By: Cole Epley
Memphis Business Journal
Boyle Investment Co.’s conspicuous return to local residential development, highlighted by its $4.3 million purchase of the remaining 168 acres at Spring Creek Ranch in Collierville, heralds a long-awaited resurgence of the local housing market.
Boyle now claims ownership and development rights over the remaining 340 lots in the high-end development, which it plans to fully develop in multiple phases over the next 10 years. After a company-wide hiatus from residential development, Boyle vice president Gary Thompson is well-prepared to pick up at Spring Creek where he left off.
“We haven’t done any residential construction since 2008,” Thompson says. “We’ve been tending our fields for when it rained again, and I think we’ve reached an equilibrium where people are following what others are doing.”
Thompson has been intimately familiar with Spring Creek since 2001, when he helped plan the incipient development. Boyle came on in 2006 to assist the David Meyer family in developing the project’s first phase of homes; it was from the Meyer family’s partnership, Spring Creek LLC, that Boyle subsidiary SCR Bravo Investments LLC purchased the remaining acreage.
Lots range in size from 0.22 acres to five acres, with prices starting at $87,000. Home prices start at $300,000 on the smallest lots. On the larger lots within the gated neighborhoods of The Retreat and The Estates, homes are likely to far exceed the $1 million mark.
Seeking to apply lessons learned from the housing crash and its subsequent fallout, Thompson says the company has plans for speculative building, but any such activity will be conservative.
“We plan to have a healthy mix (of spec building),” he says. “We don’t want to flood the market, but we need to know how much we can put on to breed volume.”
Local data indicate that volume might finally be returning. Through September, the most recent month for which data are available, the volume of permits for new construction in Shelby County was up 34 percent over the same period last year.
A dearth of lots, however, is perplexing area homebuilders hungry to satisfy pent-up demand. Given the hurdles facing developers in search of vacant lots in Shelby County, Boyle’s recent transaction is as pragmatic as it is foretelling.
“We’re seeing the inventory of new homes and the inventory of serviced lots is quickly running out,” says Don Glays, executive director of the Memphis Area Home Builders Association. “If people want to get into a new home, they have to make that decision fairly quickly.”
While pent-up demand is finally creeping its way into the market for new homes, Glays admits it is “a little slower than we’d like,” though it is “certainly happening.”
He points to increasing consumer confidence and stabilization of prices and appraisals as contributing factors to a resurgence in homebuilding.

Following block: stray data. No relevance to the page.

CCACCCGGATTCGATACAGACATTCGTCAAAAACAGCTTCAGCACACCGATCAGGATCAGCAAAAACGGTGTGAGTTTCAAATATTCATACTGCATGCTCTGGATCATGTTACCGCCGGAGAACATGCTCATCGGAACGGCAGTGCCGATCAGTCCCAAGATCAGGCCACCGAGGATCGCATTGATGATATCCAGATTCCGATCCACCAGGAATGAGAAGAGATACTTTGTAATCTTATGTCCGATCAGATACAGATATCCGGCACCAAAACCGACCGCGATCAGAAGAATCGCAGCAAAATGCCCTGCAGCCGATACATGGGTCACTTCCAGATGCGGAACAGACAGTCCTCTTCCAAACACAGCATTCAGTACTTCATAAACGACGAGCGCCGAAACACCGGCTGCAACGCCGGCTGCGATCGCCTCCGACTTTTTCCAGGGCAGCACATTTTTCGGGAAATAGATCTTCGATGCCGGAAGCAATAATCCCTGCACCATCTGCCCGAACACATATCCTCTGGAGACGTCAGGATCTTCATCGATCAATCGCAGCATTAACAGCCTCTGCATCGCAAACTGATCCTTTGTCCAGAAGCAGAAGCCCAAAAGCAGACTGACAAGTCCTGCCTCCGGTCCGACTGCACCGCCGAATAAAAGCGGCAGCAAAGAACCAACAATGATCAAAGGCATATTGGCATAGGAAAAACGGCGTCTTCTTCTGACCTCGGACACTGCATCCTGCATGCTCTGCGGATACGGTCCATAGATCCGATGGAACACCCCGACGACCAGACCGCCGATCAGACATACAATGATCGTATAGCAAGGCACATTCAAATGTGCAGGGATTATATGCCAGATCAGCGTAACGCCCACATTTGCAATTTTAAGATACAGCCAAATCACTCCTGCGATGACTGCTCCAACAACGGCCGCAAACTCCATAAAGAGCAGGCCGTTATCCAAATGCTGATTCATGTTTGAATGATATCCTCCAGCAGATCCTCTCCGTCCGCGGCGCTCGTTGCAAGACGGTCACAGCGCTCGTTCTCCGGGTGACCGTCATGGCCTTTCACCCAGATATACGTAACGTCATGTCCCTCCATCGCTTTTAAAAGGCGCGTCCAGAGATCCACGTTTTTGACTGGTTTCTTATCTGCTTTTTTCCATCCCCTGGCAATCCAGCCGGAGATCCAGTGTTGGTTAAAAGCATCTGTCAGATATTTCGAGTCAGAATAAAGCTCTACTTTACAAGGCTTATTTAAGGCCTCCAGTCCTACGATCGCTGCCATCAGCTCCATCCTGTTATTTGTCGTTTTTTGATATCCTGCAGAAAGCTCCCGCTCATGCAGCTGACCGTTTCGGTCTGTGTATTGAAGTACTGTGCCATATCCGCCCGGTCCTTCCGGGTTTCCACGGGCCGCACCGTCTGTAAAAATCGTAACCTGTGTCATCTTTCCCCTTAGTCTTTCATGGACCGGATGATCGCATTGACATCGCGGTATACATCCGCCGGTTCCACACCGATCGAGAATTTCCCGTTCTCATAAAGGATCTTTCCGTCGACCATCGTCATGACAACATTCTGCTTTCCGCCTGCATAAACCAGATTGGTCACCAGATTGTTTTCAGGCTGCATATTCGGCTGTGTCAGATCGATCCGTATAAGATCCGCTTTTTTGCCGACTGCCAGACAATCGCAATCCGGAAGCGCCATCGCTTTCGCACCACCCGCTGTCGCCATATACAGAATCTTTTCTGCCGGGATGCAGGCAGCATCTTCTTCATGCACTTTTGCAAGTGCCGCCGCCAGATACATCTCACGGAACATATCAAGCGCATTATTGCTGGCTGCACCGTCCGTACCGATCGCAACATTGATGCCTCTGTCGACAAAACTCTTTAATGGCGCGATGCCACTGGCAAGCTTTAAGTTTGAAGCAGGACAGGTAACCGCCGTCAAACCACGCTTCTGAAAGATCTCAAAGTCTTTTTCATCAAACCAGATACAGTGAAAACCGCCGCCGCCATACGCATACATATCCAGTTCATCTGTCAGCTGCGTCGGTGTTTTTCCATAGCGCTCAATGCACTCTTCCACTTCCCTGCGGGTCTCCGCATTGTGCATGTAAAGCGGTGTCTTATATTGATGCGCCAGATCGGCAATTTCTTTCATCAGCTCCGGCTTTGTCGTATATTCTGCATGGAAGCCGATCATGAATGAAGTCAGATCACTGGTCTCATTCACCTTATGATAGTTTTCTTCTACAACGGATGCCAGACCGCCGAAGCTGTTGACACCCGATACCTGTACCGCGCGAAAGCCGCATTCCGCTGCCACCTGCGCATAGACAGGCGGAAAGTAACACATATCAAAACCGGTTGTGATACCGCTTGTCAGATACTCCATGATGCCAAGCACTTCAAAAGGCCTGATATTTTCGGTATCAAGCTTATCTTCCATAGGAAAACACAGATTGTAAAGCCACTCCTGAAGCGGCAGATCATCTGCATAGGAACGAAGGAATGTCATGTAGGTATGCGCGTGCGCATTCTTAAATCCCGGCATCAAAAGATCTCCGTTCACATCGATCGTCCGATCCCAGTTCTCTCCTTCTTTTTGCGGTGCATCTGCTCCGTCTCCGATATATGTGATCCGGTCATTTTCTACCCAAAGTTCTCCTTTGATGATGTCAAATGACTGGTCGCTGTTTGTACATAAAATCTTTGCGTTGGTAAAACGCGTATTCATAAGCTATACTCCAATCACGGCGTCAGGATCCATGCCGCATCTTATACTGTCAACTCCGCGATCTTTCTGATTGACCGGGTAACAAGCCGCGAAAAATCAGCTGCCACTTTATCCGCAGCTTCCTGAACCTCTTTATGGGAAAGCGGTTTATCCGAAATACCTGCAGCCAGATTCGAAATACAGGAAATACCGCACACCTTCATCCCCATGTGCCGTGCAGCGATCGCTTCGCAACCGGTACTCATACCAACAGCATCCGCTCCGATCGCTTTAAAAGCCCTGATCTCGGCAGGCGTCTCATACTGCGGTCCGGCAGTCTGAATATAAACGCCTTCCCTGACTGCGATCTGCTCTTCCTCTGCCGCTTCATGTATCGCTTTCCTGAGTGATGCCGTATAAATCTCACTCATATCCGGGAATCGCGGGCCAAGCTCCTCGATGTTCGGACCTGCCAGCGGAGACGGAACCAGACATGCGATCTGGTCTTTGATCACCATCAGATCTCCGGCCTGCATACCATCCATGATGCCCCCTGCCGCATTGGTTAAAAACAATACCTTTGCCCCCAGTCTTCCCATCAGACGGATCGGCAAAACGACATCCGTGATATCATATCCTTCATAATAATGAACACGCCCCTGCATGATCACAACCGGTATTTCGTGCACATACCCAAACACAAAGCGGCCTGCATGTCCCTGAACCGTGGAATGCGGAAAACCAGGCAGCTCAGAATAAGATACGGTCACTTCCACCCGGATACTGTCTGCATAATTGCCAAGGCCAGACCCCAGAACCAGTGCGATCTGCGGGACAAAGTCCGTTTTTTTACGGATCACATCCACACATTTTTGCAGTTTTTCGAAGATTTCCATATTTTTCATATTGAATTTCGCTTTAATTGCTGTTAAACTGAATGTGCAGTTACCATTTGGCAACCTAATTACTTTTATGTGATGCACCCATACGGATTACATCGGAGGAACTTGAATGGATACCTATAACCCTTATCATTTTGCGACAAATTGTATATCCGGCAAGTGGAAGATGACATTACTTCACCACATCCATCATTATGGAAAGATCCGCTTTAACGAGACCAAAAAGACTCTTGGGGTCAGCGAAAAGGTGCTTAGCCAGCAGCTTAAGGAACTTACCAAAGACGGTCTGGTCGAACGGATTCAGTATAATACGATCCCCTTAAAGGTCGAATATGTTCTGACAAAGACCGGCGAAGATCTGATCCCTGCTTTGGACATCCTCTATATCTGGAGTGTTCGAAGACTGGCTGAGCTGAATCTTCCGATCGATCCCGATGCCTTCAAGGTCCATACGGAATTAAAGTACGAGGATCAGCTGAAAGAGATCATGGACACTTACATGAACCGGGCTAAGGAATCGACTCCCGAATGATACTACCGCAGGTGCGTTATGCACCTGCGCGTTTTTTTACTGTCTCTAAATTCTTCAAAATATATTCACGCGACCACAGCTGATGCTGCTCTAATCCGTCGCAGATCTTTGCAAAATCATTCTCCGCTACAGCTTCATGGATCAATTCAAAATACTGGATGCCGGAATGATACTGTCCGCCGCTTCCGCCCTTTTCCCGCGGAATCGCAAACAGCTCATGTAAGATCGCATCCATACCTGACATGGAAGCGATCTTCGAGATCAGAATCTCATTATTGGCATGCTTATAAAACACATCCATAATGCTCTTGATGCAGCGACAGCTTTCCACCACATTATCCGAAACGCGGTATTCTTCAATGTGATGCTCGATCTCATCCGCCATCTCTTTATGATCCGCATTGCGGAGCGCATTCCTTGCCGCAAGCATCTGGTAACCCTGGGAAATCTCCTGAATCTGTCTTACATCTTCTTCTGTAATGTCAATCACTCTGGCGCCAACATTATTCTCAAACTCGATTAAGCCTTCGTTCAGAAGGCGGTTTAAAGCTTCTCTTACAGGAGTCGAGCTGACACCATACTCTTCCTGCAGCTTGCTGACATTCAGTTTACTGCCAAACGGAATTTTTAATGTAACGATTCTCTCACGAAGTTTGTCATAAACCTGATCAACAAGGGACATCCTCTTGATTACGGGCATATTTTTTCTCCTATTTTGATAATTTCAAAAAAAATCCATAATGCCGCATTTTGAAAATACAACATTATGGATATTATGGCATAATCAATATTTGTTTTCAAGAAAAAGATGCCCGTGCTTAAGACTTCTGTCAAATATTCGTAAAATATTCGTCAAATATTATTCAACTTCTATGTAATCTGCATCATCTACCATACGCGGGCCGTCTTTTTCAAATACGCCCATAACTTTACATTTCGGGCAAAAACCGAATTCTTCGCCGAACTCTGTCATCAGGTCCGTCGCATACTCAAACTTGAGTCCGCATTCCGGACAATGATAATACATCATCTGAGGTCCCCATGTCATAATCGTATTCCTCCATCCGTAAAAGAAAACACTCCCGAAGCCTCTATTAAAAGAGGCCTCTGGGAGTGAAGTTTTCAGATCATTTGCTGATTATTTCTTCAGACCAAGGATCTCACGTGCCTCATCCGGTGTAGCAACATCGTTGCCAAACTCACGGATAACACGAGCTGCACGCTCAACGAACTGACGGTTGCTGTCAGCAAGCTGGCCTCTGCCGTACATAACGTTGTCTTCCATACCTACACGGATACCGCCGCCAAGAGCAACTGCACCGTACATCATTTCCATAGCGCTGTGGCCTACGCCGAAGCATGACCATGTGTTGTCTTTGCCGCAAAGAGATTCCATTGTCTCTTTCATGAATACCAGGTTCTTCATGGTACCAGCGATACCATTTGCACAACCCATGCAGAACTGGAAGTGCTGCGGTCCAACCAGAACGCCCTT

According to the Conference Board’s October index, consumer confidence is at a nine-month high. Homebuilders are feeling optimistic, as well: the most recent National Association of Home Builders/Wells Fargo Housing Market Index hit a six-year high this month.
“I think people are realizing that, with the stability in the market, now is the time to buy,” Glays says.
Other local homebuilders can attest to increasing optimism among potential homebuyers.
Greg Bridgers, president of Southern Serenity Homes LLC, says he saw high-end construction struggle to stabilize a few years ago. This year, he adds, has been “somewhat phenomenal.” According to MBJ research, Southern Serenity Homes built nine homes in 2010 and put up 19 more in 2011.
Over that same period, the average sales price of a Southern Serenity home fell from $504,000 to $455,500. Bridgers now estimates an average sales price of $550,000, excluding the price of lots, which are becoming increasingly rare — and sought-after.
“In Collierville and Germantown, lots have become a very hot and a very scarce commodity,” he says. “To go buy a lot in Germantown, you’re looking for a needle in a haystack.”
While lot prices are lower than they were before the recession, Bridgers says they are starting to climb upward. Still, he adds that “the stars are aligned” for prospective homebuyers presented with historically low interest rates and lower-than-average costs to build.
“Six months from now, you’re not going to find a lot,” he says. “And secondly, you won’t get it built then for what you can today.”
Marty Smith, an affiliate broker with Prudential Collins-Maury Inc., Realtors and owner of Artisan Custom Homes, agrees. From each of his perspectives, he says people seeking to get into a different home — new or not — have the upper hand.
“People are recognizing the houses they’re now getting for $400,000 or $500,000 would have cost another $100,000 a few years ago. That’s primarily a factor of land cost,” he says.
With Boyle now assuming ownership over the remaining lots at Spring Creek Ranch, Smith expects things to continue to look up for area homebuilders like himself.
“The high-end market is improving and has gotten better, and the fact that Boyle feels confident enough to not just develop it, but to own it, is a pretty positive sign,” he says.